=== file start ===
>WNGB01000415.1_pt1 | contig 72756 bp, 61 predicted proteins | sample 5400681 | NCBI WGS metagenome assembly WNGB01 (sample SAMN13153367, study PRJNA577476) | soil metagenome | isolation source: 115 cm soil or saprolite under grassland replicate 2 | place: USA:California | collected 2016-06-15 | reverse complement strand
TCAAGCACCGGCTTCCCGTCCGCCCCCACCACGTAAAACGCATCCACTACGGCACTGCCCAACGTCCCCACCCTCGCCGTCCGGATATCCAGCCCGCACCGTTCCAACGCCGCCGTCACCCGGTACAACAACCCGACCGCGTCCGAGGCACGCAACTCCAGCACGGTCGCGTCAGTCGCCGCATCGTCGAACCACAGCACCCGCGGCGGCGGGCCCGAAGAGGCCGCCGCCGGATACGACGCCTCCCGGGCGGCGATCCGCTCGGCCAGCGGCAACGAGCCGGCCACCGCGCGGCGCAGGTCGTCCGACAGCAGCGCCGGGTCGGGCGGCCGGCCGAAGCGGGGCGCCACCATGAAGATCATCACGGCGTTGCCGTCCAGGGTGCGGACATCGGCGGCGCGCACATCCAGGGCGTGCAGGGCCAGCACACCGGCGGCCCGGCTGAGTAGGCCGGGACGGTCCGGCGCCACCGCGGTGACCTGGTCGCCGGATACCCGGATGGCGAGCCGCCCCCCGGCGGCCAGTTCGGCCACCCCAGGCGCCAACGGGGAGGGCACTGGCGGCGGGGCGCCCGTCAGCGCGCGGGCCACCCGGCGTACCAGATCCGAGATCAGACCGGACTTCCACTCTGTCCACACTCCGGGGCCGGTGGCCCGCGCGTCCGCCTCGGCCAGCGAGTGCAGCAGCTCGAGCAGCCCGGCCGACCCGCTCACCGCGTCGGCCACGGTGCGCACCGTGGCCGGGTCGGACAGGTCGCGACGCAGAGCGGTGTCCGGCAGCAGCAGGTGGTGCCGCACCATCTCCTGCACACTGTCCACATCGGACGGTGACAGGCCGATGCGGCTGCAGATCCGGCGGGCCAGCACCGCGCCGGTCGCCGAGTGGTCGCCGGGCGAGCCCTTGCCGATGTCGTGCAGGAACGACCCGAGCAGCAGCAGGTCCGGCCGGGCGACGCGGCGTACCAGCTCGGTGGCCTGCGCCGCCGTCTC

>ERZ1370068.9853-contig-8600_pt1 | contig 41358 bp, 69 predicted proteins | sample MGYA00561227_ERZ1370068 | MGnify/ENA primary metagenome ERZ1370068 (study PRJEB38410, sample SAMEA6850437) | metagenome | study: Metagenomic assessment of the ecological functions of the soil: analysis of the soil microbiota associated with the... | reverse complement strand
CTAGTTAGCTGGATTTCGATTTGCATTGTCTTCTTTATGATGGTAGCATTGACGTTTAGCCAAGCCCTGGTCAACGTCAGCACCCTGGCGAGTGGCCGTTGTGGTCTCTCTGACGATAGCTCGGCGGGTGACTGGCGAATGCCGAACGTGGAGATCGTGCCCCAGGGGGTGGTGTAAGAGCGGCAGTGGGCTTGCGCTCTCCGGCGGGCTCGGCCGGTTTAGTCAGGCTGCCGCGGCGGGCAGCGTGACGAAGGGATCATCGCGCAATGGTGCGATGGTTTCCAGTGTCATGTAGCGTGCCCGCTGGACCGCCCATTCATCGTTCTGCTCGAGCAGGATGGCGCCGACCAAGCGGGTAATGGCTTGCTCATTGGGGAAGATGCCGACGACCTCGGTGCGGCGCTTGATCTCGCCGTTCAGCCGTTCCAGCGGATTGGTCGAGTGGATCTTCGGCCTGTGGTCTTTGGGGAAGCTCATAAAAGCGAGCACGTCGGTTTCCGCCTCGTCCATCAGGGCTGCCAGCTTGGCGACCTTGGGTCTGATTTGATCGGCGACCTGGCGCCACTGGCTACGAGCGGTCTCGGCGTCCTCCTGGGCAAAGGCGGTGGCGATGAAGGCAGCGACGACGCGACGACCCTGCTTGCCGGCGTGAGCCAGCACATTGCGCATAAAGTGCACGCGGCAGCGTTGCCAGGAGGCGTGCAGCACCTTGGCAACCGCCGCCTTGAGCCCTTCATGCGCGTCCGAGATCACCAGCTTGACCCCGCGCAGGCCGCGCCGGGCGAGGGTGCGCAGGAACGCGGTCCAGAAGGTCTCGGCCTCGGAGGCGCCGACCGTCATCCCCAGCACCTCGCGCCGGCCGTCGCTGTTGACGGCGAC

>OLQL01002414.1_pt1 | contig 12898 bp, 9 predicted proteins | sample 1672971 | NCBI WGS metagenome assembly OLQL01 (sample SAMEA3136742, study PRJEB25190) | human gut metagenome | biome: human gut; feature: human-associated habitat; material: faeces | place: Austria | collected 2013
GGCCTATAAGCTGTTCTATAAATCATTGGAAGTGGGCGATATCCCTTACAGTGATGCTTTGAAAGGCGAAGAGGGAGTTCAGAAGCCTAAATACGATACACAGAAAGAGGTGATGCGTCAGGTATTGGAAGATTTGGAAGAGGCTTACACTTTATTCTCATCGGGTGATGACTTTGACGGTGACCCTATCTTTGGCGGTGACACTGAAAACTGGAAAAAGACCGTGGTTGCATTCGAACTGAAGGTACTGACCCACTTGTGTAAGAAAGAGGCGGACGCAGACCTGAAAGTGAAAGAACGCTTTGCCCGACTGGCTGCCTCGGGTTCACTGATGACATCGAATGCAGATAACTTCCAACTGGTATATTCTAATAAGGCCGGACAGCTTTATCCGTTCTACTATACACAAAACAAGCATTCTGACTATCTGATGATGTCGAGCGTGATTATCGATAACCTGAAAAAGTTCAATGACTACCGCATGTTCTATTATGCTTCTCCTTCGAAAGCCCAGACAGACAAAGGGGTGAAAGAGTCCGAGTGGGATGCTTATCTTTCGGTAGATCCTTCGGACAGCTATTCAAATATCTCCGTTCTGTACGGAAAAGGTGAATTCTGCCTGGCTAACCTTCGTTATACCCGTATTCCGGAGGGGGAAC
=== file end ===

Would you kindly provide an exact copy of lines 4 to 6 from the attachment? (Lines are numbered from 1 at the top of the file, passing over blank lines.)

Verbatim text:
CTAGTTAGCTGGATTTCGATTTGCATTGTCTTCTTTATGATGGTAGCATTGACGTTTAGCCAAGCCCTGGTCAACGTCAGCACCCTGGCGAGTGGCCGTTGTGGTCTCTCTGACGATAGCTCGGCGGGTGACTGGCGAATGCCGAACGTGGAGATCGTGCCCCAGGGGGTGGTGTAAGAGCGGCAGTGGGCTTGCGCTCTCCGGCGGGCTCGGCCGGTTTAGTCAGGCTGCCGCGGCGGGCAGCGTGACGAAGGGATCATCGCGCAATGGTGCGATGGTTTCCAGTGTCATGTAGCGTGCCCGCTGGACCGCCCATTCATCGTTCTGCTCGAGCAGGATGGCGCCGACCAAGCGGGTAATGGCTTGCTCATTGGGGAAGATGCCGACGACCTCGGTGCGGCGCTTGATCTCGCCGTTCAGCCGTTCCAGCGGATTGGTCGAGTGGATCTTCGGCCTGTGGTCTTTGGGGAAGCTCATAAAAGCGAGCACGTCGGTTTCCGCCTCGTCCATCAGGGCTGCCAGCTTGGCGACCTTGGGTCTGATTTGATCGGCGACCTGGCGCCACTGGCTACGAGCGGTCTCGGCGTCCTCCTGGGCAAAGGCGGTGGCGATGAAGGCAGCGACGACGCGACGACCCTGCTTGCCGGCGTGAGCCAGCACATTGCGCATAAAGTGCACGCGGCAGCGTTGCCAGGAGGCGTGCAGCACCTTGGCAACCGCCGCCTTGAGCCCTTCATGCGCGTCCGAGATCACCAGCTTGACCCCGCGCAGGCCGCGCCGGGCGAGGGTGCGCAGGAACGCGGTCCAGAAGGTCTCGGCCTCGGAGGCGCCGACCGTCATCCCCAGCACCTCGCGCCGGCCGTCGCTGTTGACGGCGAC

>OLQL01002414.1_pt1 | contig 12898 bp, 9 predicted proteins | sample 1672971 | NCBI WGS metagenome assembly OLQL01 (sample SAMEA3136742, study PRJEB25190) | human gut metagenome | biome: human gut; feature: human-associated habitat; material: faeces | place: Austria | collected 2013
GGCCTATAAGCTGTTCTATAAATCATTGGAAGTGGGCGATATCCCTTACAGTGATGCTTTGAAAGGCGAAGAGGGAGTTCAGAAGCCTAAATACGATACACAGAAAGAGGTGATGCGTCAGGTATTGGAAGATTTGGAAGAGGCTTACACTTTATTCTCATCGGGTGATGACTTTGACGGTGACCCTATCTTTGGCGGTGACACTGAAAACTGGAAAAAGACCGTGGTTGCATTCGAACTGAAGGTACTGACCCACTTGTGTAAGAAAGAGGCGGACGCAGACCTGAAAGTGAAAGAACGCTTTGCCCGACTGGCTGCCTCGGGTTCACTGATGACATCGAATGCAGATAACTTCCAACTGGTATATTCTAATAAGGCCGGACAGCTTTATCCGTTCTACTATACACAAAACAAGCATTCTGACTATCTGATGATGTCGAGCGTGATTATCGATAACCTGAAAAAGTTCAATGACTACCGCATGTTCTATTATGCTTCTCCTTCGAAAGCCCAGACAGACAAAGGGGTGAAAGAGTCCGAGTGGGATGCTTATCTTTCGGTAGATCCTTCGGACAGCTATTCAAATATCTCCGTTCTGTACGGAAAAGGTGAATTCTGCCTGGCTAACCTTCGTTATACCCGTATTCCGGAGGGGGAAC